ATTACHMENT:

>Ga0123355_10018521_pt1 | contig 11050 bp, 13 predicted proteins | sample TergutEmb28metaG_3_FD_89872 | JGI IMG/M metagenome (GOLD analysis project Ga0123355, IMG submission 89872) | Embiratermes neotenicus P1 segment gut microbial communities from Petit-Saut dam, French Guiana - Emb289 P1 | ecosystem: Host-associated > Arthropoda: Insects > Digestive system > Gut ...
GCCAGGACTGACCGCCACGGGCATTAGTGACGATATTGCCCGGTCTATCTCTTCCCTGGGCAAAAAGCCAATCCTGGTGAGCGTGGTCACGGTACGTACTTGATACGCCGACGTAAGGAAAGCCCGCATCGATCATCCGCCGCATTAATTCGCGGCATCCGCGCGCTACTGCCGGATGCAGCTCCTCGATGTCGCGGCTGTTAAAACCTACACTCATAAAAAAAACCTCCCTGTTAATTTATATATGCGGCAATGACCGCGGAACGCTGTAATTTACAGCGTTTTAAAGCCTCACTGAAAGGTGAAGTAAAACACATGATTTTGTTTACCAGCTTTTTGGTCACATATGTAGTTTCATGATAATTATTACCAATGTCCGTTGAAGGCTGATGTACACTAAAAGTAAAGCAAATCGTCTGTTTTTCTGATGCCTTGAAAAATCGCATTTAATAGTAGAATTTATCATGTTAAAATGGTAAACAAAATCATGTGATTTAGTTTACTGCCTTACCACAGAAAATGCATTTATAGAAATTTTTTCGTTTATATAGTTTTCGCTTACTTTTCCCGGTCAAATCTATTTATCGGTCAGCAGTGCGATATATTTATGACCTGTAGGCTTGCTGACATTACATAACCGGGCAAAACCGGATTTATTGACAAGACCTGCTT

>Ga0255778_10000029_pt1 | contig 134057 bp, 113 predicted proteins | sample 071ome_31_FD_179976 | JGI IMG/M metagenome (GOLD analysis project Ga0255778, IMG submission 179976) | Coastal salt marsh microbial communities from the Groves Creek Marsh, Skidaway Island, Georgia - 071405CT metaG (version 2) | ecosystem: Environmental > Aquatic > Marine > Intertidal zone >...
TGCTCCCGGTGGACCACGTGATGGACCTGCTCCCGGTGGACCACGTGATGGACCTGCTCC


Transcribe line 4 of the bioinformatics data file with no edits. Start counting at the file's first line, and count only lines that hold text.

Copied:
TGCTCCCGGTGGACCACGTGATGGACCTGCTCCCGGTGGACCACGTGATGGACCTGCTCC